Special Guardianship Orders – What You Need to Know

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Special guardianship orders can help to keep families together and bring stability to a situation that may have been uncertain beforehand. It bestows on you, rights and powers, which you need to care for a child.

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What is a Special Guardianship Order?

They are often used by grandparents to give them rights whilst caring for a grandchild. If you need to care for a child that is close to you, you may want to get a special guardianship order.

A special guardianship order is made by a court, to give you the Parental Responsibility to enable you to make decisions on behalf of the child. It gives you a higher legal status than the parents which means if there is a conflict between yourself and the parents of the child, a special guardianship order will allow your opinions to take precedence. The order does not mean that the child has to live with you; they are often used in situations where grandparents or other carers need to jump in and out of a child's life depending on what is happening with the parents.

As a special guardian, you will have control over the child's day-to-day activities, such as going on school trips, or receiving medical attention. These are both examples of exercising your parental responsibility over the child to the exclusion of others that also have parental responsibility. There are some restrictions to special guardianship, such as not being able to change the child's surname or live abroad, in circumstances like this you will need to consult with the child's birth parents. This is a right still due to them, and you cannot override it just because you are a special guardian.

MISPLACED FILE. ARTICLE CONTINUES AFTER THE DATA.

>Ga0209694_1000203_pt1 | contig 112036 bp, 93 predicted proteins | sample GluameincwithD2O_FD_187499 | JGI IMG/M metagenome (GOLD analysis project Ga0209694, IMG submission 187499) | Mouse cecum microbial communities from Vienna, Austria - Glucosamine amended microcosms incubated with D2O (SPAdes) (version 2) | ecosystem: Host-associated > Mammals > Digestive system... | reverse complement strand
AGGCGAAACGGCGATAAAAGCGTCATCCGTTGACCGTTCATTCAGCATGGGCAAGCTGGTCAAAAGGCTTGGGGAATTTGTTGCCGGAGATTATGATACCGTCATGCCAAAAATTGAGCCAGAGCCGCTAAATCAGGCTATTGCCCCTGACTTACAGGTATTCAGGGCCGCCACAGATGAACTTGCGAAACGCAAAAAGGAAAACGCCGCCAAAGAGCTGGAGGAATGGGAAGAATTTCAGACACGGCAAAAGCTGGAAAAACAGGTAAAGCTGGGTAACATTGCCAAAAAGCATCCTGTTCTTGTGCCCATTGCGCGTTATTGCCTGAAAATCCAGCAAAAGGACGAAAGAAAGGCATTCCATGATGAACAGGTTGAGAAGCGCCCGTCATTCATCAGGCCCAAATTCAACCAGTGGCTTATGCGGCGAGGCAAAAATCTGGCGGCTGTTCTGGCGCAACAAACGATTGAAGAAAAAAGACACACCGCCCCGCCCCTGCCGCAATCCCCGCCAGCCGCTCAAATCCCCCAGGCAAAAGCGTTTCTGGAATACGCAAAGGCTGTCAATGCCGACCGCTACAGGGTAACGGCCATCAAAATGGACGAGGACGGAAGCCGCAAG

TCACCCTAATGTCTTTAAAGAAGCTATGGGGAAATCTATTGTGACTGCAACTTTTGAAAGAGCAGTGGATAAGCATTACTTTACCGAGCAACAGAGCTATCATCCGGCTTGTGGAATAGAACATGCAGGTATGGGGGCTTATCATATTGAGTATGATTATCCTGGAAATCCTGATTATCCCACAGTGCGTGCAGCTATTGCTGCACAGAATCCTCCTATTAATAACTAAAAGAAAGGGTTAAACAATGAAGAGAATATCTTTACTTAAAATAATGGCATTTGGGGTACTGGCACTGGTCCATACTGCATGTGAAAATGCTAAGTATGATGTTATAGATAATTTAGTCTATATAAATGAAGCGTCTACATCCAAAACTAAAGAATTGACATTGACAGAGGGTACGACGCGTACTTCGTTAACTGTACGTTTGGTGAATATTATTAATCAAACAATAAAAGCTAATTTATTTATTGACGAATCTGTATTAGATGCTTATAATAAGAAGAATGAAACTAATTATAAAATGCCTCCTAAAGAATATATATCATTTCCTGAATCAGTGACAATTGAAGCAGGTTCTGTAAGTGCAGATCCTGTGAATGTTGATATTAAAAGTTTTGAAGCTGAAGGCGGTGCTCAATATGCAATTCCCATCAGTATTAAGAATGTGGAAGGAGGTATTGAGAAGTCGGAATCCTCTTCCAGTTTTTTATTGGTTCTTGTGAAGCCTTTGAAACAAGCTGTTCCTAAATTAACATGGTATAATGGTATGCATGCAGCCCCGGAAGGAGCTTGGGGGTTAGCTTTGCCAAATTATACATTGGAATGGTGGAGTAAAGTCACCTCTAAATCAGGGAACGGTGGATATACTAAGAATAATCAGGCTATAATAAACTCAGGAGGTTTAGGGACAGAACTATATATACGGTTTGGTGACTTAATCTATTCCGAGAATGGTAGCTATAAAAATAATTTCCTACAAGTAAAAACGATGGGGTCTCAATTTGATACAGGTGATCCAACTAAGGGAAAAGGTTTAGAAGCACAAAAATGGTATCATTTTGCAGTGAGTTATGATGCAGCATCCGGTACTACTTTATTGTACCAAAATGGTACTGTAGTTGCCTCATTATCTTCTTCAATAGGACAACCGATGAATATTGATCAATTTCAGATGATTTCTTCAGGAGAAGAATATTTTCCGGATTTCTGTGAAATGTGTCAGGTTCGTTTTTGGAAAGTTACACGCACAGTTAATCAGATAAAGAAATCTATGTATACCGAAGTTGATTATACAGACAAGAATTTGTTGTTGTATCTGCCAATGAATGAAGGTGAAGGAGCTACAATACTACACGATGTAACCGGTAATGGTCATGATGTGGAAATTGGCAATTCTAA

The unique thing about special guardianship is that it falls short of adoption, but is more secure than long term fostering. It affords stability for the child without the finality of adoption.

It is a happy medium between the 2 options.

There are a number of instances in which a special guardianship order is the most appropriate plan of action, if the child:

  • Is older and would struggle with adoption
  • Has a close relationship with their parents and the guardian
  • Is not able to get the same cultural sensitivity through adoption

Unlike a residence order, the special guardianship lasts until the child or young person reaches the age of 18, but it can be varied or discharged before then.

How is Special Guardianship Different to Adoption?

Unlike adoption, a special guardianship order does not take the parental responsibility away from their birth parents. This can help to maintain links between the child and their parents.

How is Special Guardianship Different to a Residence Order?

Residence orders, or child arrangements orders as we now know them, determine with whom a child should live. Special guardianship orders give the special guardian a higher level of parental responsibility.

Is There Financial Support?

There is financial support available for special guardians to help them provide the best care they can for the child they become responsible for. The local authority is responsible for ensuring you have the right support to carry out your role such as counselling, advice, information and if you need it money.

The method for assessing how much you get and the policy for giving it are open to external scrutiny. This means that if you believe you are not being afforded what you need to do your job you should seek legal advice. Being assessed correctly and receiving what is rightfully yours can significantly enhance the chances of the arrangement becoming successful.




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